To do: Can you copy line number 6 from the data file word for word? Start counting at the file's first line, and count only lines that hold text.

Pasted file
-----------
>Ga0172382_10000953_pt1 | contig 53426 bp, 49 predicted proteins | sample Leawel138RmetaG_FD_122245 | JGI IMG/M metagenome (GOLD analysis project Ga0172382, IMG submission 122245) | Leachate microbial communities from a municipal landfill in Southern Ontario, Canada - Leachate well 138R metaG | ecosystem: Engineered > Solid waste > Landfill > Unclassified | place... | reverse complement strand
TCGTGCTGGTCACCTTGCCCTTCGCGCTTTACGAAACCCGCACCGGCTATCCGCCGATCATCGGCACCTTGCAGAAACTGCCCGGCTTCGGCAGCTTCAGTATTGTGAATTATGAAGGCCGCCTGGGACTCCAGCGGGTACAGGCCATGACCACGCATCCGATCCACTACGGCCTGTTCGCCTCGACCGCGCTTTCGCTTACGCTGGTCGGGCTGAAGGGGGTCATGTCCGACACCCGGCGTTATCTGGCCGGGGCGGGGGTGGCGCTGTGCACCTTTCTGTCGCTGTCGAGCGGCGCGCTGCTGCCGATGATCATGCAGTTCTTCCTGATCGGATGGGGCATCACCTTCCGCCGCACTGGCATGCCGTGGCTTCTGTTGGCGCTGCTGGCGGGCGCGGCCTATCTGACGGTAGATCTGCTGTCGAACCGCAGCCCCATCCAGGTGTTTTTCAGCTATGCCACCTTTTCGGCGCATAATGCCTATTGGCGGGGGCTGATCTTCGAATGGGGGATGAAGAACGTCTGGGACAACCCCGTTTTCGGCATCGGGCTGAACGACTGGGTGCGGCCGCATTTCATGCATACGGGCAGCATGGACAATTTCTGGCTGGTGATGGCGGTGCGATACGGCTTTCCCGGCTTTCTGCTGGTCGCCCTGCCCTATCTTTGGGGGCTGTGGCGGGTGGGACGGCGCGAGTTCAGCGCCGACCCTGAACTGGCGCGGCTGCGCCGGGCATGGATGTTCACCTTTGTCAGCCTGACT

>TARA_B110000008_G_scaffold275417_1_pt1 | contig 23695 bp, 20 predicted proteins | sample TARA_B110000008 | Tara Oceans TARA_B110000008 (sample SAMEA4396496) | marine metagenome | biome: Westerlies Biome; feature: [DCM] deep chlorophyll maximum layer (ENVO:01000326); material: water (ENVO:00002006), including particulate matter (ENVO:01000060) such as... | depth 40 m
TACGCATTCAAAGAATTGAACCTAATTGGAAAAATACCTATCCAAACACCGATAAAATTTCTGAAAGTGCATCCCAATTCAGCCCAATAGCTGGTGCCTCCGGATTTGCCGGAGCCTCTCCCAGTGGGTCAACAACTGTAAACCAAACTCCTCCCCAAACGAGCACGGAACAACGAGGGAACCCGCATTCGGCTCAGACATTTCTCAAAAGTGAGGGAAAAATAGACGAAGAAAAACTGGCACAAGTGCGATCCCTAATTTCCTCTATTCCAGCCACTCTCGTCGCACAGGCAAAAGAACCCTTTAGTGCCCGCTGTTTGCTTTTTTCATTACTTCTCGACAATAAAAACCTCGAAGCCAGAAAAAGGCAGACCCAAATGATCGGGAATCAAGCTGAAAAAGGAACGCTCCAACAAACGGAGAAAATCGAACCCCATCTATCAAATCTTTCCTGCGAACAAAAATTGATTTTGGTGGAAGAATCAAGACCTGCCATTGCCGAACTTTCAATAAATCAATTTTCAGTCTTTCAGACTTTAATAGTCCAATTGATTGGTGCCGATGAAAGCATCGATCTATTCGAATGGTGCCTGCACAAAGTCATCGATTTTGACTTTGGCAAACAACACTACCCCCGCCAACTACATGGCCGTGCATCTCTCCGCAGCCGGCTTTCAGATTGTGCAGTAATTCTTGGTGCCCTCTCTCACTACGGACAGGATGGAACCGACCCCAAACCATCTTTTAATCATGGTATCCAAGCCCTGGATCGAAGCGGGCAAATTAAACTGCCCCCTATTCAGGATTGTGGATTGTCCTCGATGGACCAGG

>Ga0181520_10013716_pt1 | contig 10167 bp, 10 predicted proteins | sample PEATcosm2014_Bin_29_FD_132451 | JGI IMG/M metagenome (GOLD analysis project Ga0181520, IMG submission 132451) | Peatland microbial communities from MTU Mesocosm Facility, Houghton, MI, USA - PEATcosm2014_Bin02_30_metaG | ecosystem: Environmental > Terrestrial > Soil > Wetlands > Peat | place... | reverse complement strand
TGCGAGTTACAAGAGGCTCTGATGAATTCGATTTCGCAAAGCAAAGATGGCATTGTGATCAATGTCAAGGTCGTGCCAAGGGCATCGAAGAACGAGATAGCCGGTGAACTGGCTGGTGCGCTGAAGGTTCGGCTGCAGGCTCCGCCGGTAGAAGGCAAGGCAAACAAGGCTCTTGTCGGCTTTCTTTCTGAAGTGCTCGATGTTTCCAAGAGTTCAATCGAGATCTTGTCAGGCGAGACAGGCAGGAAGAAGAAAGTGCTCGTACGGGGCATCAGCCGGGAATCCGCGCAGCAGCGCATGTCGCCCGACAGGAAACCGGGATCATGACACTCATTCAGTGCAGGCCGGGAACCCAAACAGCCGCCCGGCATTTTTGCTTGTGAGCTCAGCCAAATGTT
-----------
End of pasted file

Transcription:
TGCGAGTTACAAGAGGCTCTGATGAATTCGATTTCGCAAAGCAAAGATGGCATTGTGATCAATGTCAAGGTCGTGCCAAGGGCATCGAAGAACGAGATAGCCGGTGAACTGGCTGGTGCGCTGAAGGTTCGGCTGCAGGCTCCGCCGGTAGAAGGCAAGGCAAACAAGGCTCTTGTCGGCTTTCTTTCTGAAGTGCTCGATGTTTCCAAGAGTTCAATCGAGATCTTGTCAGGCGAGACAGGCAGGAAGAAGAAAGTGCTCGTACGGGGCATCAGCCGGGAATCCGCGCAGCAGCGCATGTCGCCCGACAGGAAACCGGGATCATGACACTCATTCAGTGCAGGCCGGGAACCCAAACAGCCGCCCGGCATTTTTGCTTGTGAGCTCAGCCAAATGTT